From biomedicine to political sciences, researchers increasingly use machine learning as a tool to make predictions on the basis of patterns in their data. But the claims in many such studies are likely to be overblown, according to a pair of researchers at Princeton University in New Jersey. They want to sound an alarm about what they call a “brewing reproducibility crisis” in machine-learning-based sciences.
Machine learning is being sold as a tool that researchers can learn in a few hours and use by themselves — and many follow that advice, says Sayash Kapoor, a machine-learning researcher at Princeton. “But you wouldn’t expect a chemist to be able to learn how to run a lab using an online course,” he says. And few scientists realize that the problems they encounter when applying artificial intelligence (AI) algorithms are common to other fields, says Kapoor, who has co-authored a preprint on the ‘crisis’1. Peer reviewers do not have the time to scrutinize these models, so academia currently lacks mechanisms to root out irreproducible papers, he says. Kapoor and his co-author Arvind Narayanan created guidelines for scientists to avoid such pitfalls, including an explicit checklist to submit with each paper.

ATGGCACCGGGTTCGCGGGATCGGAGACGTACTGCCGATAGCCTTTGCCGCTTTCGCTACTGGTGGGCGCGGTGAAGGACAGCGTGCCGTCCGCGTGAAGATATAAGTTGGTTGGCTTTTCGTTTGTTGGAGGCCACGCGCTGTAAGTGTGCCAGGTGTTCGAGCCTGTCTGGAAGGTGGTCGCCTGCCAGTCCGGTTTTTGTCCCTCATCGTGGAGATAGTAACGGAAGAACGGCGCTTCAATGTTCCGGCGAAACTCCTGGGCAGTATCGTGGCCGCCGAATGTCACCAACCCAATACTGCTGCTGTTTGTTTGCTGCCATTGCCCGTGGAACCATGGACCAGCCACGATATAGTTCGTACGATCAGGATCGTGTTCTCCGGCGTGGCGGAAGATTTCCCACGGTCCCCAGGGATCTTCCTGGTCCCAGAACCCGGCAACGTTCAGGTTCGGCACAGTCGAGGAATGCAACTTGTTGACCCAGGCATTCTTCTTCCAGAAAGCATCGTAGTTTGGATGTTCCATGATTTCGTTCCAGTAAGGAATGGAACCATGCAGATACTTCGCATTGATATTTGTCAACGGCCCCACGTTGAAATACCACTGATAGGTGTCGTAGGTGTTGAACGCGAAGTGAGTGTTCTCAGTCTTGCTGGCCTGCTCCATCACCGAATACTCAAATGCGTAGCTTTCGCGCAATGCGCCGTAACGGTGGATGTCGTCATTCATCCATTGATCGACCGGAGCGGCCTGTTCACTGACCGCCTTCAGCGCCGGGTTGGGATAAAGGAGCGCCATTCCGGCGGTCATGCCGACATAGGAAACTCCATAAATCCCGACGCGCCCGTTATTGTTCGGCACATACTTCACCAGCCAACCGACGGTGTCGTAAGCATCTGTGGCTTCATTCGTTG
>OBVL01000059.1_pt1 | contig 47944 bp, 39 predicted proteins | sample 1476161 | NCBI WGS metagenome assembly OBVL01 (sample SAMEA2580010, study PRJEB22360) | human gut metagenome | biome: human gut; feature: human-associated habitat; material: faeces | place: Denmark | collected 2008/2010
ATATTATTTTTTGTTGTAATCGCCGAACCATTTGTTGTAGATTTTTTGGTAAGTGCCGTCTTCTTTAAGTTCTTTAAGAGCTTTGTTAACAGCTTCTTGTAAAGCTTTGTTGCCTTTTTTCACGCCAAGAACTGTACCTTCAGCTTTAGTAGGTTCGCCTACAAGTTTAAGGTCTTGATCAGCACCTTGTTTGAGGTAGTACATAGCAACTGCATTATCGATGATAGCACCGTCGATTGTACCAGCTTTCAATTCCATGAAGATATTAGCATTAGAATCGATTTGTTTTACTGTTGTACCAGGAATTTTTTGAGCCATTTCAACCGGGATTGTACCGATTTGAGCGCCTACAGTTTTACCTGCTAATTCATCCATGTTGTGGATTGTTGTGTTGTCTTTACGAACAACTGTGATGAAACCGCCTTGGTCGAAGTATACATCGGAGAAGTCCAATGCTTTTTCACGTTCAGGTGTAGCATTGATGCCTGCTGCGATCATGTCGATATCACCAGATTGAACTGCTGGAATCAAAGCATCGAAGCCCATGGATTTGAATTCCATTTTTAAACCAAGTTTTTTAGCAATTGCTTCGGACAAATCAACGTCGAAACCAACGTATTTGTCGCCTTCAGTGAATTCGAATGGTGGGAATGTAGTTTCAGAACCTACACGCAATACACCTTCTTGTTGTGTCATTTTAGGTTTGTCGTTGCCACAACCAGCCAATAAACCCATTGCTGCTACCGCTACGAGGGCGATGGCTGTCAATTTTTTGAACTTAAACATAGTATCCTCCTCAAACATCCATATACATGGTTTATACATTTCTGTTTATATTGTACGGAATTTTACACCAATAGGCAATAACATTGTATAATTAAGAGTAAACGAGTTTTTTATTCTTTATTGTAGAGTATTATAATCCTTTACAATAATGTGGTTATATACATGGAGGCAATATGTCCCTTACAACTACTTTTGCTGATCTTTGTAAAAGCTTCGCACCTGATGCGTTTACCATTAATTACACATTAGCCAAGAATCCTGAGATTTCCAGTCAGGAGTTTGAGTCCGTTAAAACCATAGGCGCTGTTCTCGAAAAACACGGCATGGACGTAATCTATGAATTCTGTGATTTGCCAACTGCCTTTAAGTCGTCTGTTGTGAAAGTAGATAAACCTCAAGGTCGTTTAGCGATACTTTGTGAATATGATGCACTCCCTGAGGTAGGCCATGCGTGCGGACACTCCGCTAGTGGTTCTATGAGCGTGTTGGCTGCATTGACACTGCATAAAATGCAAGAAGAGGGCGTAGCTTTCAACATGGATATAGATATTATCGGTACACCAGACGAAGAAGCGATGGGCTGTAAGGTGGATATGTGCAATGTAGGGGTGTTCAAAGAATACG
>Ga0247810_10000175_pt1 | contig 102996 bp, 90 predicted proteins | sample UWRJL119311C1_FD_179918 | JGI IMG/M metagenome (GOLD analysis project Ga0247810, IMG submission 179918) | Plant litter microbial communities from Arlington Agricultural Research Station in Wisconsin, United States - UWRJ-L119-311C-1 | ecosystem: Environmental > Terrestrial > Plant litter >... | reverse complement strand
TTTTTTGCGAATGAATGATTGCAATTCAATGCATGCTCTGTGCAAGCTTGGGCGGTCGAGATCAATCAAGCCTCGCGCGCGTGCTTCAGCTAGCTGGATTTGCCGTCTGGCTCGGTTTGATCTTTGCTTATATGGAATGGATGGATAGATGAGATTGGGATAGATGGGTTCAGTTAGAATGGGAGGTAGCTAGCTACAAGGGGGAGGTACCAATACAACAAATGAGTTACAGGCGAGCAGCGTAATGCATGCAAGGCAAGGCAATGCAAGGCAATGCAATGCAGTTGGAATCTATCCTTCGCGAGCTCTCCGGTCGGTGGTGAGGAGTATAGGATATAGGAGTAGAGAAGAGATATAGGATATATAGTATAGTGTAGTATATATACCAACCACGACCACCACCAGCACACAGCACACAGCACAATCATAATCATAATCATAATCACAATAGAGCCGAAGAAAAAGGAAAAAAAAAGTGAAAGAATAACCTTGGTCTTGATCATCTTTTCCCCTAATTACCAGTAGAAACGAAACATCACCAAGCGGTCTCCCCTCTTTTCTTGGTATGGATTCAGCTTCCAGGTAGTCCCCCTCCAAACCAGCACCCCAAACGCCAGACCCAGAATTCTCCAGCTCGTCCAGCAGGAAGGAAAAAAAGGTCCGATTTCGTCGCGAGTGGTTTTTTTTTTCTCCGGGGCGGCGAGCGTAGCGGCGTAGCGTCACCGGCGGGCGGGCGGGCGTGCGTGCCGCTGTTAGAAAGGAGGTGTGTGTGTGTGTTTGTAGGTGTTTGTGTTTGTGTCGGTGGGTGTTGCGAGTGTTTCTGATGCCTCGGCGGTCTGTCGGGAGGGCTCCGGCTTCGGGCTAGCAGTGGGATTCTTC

What is reproducibility?
Kapoor and Narayanan’s definition of reproducibility is wide. It says that other teams should be able to replicate the results of a model, given the full details on data, code and conditions — often termed computational reproducibility, something that is already a concern for machine-learning scientists. The pair also define a model as irreproducible when researchers make errors in data analysis that mean that the model is not as predictive as claimed.
Judging such errors is subjective and often requires deep knowledge of the field in which machine learning is being applied. Some researchers whose work has been critiqued by the team disagree that their papers are flawed, or say Kapoor’s claims are too strong. In social studies, for example, researchers have developed machine-learning models that aim to predict when a country is likely to slide into civil war. Kapoor and Narayanan claim that, once errors are corrected, these models perform no better than standard statistical techniques. But David Muchlinski, a political scientist at the Georgia Institute of Technology in Atlanta, whose paper2 was examined by the pair, says that the field of conflict prediction has been unfairly maligned and that follow-up studies back up his work.